One of the specific "advances" we mentioned – better solid-rocket fuels, as evidenced by "forensic" study of the images taken of rocket-engine tests. Melissa Hanham, from the Center for Nonproliferation Studies, analyzed photos of rocket-engine tests and deduced from the color of the exhaust flames that this three-stage weapon is being designed to hit the U.S. East Coast. And by "measuring" photos of the missile itself, and analyzing where it's being carried, the KN-08 Rodong-C missile is designed to hold enough fuel for a range of 7,200 miles – enough, if perfected, to make good on North Korea's Easter 2016 threat to hit Washington.
Specifically, Harris said the Pentagon isn't just worried about launch-launched ICBMs, but also the submarine weapons the North Koreans are developing. And he said he's also troubled by the solid-fuel advances Pyongyang is making.
"Aggressive rhetoric since the New Year strongly suggests North Korea will not only continue to test these proscribed systems, but is also likely to attempt a first launch of a similarly prohibited intercontinental ballistic missile," he told Senate members.
I'm telling you this not to boast (well, okay, maybe a little), but to underscore that the research we do, the analysis we engage in, is all designed to keep you ahead of the curve – by bringing you the insights we believe are important for you to know.
Adm. Harris was also surprisingly open about the "hypersonic weapons threat" – something we've also been talking about here for years, and which we detailed in several key reports last year.
The "New" Arms Race
As Adm. Harris saw it, the hypersonic threat and the South China Sea issue are part-and-parcel of China's new military aggressiveness.
"China's military modernization cannot be understated, especially when we consider the communist regime's lack of transparency and apparent strategy," he said. "China is committed to developing a hypersonic glide weapon and advanced cyber and anti-satellite capabilities that present direct threats to the homeland.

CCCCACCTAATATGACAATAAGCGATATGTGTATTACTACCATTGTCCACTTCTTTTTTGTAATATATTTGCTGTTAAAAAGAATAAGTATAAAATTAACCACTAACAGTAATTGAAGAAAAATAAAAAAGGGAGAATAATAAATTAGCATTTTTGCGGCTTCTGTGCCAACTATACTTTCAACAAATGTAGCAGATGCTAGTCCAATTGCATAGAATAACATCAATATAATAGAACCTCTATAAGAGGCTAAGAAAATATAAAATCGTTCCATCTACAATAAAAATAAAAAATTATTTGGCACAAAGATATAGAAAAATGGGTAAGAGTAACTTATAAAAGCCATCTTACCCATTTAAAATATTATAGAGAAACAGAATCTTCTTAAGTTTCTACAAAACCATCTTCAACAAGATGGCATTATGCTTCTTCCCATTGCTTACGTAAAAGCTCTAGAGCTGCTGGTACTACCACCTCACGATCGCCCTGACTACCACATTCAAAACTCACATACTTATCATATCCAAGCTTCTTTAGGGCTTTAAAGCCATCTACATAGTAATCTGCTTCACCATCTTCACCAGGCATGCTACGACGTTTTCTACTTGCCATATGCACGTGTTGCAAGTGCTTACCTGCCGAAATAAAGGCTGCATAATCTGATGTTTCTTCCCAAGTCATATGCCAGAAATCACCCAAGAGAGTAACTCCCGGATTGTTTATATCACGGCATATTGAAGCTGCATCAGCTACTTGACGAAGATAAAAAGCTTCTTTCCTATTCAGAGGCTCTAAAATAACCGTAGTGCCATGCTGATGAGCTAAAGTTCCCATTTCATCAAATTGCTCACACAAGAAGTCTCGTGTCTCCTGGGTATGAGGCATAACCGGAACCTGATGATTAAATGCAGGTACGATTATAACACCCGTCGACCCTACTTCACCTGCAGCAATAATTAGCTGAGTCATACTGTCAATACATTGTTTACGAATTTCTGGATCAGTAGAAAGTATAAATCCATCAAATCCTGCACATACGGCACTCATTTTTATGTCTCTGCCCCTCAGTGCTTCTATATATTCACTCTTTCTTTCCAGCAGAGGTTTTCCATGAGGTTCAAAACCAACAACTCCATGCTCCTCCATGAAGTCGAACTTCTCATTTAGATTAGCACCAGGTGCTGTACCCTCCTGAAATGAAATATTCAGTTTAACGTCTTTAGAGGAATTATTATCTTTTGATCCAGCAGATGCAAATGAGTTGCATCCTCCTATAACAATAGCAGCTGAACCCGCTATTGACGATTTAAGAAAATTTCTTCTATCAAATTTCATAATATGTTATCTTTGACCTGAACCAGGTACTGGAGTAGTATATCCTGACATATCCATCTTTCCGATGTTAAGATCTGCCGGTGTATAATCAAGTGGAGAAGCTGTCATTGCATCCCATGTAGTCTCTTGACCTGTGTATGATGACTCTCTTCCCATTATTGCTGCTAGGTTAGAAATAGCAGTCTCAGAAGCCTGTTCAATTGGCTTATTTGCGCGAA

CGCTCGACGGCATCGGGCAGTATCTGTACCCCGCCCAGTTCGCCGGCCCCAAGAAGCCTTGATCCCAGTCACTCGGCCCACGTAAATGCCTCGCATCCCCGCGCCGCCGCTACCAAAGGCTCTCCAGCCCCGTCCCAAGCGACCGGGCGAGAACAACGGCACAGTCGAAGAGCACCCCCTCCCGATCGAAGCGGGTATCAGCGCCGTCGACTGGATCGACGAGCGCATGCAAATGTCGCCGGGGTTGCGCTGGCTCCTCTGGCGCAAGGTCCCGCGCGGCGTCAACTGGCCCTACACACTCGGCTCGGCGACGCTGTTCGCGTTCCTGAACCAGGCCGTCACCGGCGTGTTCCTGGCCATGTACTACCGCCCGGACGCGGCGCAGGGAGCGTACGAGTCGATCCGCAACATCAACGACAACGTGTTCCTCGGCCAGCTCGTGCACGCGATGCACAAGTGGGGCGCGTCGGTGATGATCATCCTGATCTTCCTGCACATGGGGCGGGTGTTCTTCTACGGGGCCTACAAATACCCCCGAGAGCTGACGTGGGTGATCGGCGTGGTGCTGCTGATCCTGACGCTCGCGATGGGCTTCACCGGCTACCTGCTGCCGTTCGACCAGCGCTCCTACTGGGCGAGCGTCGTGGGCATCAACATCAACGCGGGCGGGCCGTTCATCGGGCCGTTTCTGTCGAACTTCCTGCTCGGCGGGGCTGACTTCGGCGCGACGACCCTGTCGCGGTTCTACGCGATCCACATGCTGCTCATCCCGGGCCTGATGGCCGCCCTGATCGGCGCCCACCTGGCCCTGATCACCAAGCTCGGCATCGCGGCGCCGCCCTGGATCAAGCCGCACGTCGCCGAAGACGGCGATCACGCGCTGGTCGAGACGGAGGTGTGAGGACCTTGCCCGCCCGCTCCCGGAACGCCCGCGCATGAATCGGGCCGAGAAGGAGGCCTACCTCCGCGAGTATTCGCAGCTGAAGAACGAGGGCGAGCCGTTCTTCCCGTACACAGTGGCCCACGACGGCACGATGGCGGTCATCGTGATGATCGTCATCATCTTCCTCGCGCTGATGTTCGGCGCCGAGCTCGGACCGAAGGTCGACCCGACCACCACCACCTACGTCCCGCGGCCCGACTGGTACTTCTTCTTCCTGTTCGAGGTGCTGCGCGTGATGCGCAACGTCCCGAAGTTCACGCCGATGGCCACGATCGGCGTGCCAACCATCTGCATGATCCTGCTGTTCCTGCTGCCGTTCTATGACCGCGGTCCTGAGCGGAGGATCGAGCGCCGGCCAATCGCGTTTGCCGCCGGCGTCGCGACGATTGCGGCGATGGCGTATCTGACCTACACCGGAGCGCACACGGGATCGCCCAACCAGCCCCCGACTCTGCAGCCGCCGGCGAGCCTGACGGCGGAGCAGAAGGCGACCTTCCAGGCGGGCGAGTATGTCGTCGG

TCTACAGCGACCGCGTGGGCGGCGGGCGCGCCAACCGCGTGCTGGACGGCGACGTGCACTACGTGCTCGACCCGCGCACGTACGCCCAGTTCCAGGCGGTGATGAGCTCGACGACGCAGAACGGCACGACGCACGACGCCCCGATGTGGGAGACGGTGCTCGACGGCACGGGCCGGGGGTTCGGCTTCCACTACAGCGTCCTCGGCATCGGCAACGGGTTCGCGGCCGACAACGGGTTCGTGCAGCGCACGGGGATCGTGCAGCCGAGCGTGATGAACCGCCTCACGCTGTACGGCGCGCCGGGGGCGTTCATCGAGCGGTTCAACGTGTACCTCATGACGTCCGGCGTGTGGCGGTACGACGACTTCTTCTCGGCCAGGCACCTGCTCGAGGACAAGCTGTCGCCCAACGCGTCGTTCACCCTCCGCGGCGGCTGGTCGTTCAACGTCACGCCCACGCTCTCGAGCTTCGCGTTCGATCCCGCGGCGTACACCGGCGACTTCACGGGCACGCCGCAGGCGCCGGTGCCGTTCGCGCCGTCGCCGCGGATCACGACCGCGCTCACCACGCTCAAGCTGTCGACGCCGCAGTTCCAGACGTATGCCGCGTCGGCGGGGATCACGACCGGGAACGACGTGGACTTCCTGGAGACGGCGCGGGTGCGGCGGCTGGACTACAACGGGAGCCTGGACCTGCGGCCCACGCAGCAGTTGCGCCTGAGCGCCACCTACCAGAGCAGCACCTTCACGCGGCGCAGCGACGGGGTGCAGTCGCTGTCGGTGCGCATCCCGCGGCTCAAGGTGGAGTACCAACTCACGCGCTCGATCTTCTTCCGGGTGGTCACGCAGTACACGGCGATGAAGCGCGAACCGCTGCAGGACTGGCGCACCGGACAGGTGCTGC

Must See: This small $6 U.S. defense firm with a new top-secret technology could help the Pentagon stop a Chinese sneak attack dead in its tracks. Read more…
We've been talking about the South China Sea issue – where China is now constructing artificial islands and turning them into military bases – since the summer of 2012, which was years before the topic hit the mainstream news headlines in this country.
And we told you about China's Internet Army – and its intent to "hack America" – at about the same time.
Harris is right – Beijing is flexing its muscles, especially in the China Sea region.
The South China Sea region is home to 1.5 billion people. It also has bountiful fishing grounds, vast energy deposits, key military bases, 50% of the world's tanker shipments, and five of the top 10 shipping ports on earth. Indeed, more than half of the world's merchant fleet shipping passes through the Straits of Malacca, Sunda, and Lombok – and most of that continues on to the South China Sea, say researchers at the Center for Naval Analysis and the Institute for National Strategic Studies.
The U.S. Navy uses this area to travel to its bases in Southeast Asia.
The East China Sea spat is smaller – both geographically and in terms of the players (only Japan and Mainland China have competing claims here). Right now, however, it's the more dangerous of the two – thanks to Beijing's officially decreed air defense zone.
Hypersonic weapons will play a role here. China has developed a hypersonic anti-ship missile known as the "carrier killer" (the Dong-Feng 21). The purpose is to keep U.S. aircraft carriers – the floating airfields the Pentagon uses to project U.S. force to remote regions – at bay.